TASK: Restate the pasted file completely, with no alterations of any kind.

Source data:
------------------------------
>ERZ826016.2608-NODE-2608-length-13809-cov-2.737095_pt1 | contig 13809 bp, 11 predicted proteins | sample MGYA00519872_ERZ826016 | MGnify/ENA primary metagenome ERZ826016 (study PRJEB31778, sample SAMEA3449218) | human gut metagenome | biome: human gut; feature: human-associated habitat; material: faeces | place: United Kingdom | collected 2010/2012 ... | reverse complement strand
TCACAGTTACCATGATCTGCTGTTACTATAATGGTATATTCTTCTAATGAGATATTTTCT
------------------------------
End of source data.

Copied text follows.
>ERZ826016.2608-NODE-2608-length-13809-cov-2.737095_pt1 | contig 13809 bp, 11 predicted proteins | sample MGYA00519872_ERZ826016 | MGnify/ENA primary metagenome ERZ826016 (study PRJEB31778, sample SAMEA3449218) | human gut metagenome | biome: human gut; feature: human-associated habitat; material: faeces | place: United Kingdom | collected 2010/2012 ... | reverse complement strand
TCACAGTTACCATGATCTGCTGTTACTATAATGGTATATTCTTCTAATGAGATATTTTCT